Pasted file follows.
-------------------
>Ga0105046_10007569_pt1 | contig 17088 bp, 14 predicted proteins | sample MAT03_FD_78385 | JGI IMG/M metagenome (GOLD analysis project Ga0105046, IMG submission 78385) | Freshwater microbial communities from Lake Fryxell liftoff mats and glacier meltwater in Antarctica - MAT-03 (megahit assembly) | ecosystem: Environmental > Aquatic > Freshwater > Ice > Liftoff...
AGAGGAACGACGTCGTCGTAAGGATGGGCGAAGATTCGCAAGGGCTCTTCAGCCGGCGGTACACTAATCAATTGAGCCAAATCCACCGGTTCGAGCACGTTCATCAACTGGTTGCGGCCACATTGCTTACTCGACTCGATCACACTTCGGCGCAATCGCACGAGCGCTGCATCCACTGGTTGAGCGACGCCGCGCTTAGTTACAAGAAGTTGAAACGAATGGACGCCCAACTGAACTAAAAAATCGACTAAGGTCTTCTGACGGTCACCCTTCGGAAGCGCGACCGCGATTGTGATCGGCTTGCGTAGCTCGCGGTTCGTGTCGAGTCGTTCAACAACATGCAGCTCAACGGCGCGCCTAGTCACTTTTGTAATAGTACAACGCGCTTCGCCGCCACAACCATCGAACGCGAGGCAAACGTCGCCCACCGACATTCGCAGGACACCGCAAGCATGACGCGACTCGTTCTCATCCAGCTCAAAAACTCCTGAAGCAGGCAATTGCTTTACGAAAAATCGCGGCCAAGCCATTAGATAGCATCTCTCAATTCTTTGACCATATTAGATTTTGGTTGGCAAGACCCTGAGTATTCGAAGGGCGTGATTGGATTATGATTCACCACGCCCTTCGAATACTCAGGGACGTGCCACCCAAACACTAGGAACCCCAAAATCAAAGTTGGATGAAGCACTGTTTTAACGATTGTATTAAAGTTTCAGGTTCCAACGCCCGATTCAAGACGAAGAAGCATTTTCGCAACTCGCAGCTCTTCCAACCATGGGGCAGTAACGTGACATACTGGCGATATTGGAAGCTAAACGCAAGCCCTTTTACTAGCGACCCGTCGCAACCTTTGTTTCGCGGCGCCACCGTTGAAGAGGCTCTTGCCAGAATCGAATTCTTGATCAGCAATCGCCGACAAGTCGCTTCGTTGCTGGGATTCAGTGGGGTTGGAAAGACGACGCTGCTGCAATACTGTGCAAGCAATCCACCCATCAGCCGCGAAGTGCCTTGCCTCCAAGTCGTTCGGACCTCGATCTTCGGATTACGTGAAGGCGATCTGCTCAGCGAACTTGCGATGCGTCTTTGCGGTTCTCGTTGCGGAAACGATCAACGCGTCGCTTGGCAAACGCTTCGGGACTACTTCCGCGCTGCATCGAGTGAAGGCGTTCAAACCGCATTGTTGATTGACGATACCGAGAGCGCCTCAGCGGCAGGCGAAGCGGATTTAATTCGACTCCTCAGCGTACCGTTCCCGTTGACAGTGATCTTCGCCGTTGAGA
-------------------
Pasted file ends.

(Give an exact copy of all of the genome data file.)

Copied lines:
>Ga0105046_10007569_pt1 | contig 17088 bp, 14 predicted proteins | sample MAT03_FD_78385 | JGI IMG/M metagenome (GOLD analysis project Ga0105046, IMG submission 78385) | Freshwater microbial communities from Lake Fryxell liftoff mats and glacier meltwater in Antarctica - MAT-03 (megahit assembly) | ecosystem: Environmental > Aquatic > Freshwater > Ice > Liftoff...
AGAGGAACGACGTCGTCGTAAGGATGGGCGAAGATTCGCAAGGGCTCTTCAGCCGGCGGTACACTAATCAATTGAGCCAAATCCACCGGTTCGAGCACGTTCATCAACTGGTTGCGGCCACATTGCTTACTCGACTCGATCACACTTCGGCGCAATCGCACGAGCGCTGCATCCACTGGTTGAGCGACGCCGCGCTTAGTTACAAGAAGTTGAAACGAATGGACGCCCAACTGAACTAAAAAATCGACTAAGGTCTTCTGACGGTCACCCTTCGGAAGCGCGACCGCGATTGTGATCGGCTTGCGTAGCTCGCGGTTCGTGTCGAGTCGTTCAACAACATGCAGCTCAACGGCGCGCCTAGTCACTTTTGTAATAGTACAACGCGCTTCGCCGCCACAACCATCGAACGCGAGGCAAACGTCGCCCACCGACATTCGCAGGACACCGCAAGCATGACGCGACTCGTTCTCATCCAGCTCAAAAACTCCTGAAGCAGGCAATTGCTTTACGAAAAATCGCGGCCAAGCCATTAGATAGCATCTCTCAATTCTTTGACCATATTAGATTTTGGTTGGCAAGACCCTGAGTATTCGAAGGGCGTGATTGGATTATGATTCACCACGCCCTTCGAATACTCAGGGACGTGCCACCCAAACACTAGGAACCCCAAAATCAAAGTTGGATGAAGCACTGTTTTAACGATTGTATTAAAGTTTCAGGTTCCAACGCCCGATTCAAGACGAAGAAGCATTTTCGCAACTCGCAGCTCTTCCAACCATGGGGCAGTAACGTGACATACTGGCGATATTGGAAGCTAAACGCAAGCCCTTTTACTAGCGACCCGTCGCAACCTTTGTTTCGCGGCGCCACCGTTGAAGAGGCTCTTGCCAGAATCGAATTCTTGATCAGCAATCGCCGACAAGTCGCTTCGTTGCTGGGATTCAGTGGGGTTGGAAAGACGACGCTGCTGCAATACTGTGCAAGCAATCCACCCATCAGCCGCGAAGTGCCTTGCCTCCAAGTCGTTCGGACCTCGATCTTCGGATTACGTGAAGGCGATCTGCTCAGCGAACTTGCGATGCGTCTTTGCGGTTCTCGTTGCGGAAACGATCAACGCGTCGCTTGGCAAACGCTTCGGGACTACTTCCGCGCTGCATCGAGTGAAGGCGTTCAAACCGCATTGTTGATTGACGATACCGAGAGCGCCTCAGCGGCAGGCGAAGCGGATTTAATTCGACTCCTCAGCGTACCGTTCCCGTTGACAGTGATCTTCGCCGTTGAGA